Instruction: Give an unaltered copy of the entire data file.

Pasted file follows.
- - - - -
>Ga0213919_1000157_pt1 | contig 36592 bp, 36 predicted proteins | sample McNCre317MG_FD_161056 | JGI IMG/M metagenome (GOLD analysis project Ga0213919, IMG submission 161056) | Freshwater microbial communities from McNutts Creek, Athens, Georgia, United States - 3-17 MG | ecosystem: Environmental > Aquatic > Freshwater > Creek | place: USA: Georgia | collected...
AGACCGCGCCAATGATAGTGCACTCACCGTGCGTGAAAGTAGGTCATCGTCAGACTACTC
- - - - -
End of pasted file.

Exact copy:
>Ga0213919_1000157_pt1 | contig 36592 bp, 36 predicted proteins | sample McNCre317MG_FD_161056 | JGI IMG/M metagenome (GOLD analysis project Ga0213919, IMG submission 161056) | Freshwater microbial communities from McNutts Creek, Athens, Georgia, United States - 3-17 MG | ecosystem: Environmental > Aquatic > Freshwater > Creek | place: USA: Georgia | collected...
AGACCGCGCCAATGATAGTGCACTCACCGTGCGTGAAAGTAGGTCATCGTCAGACTACTC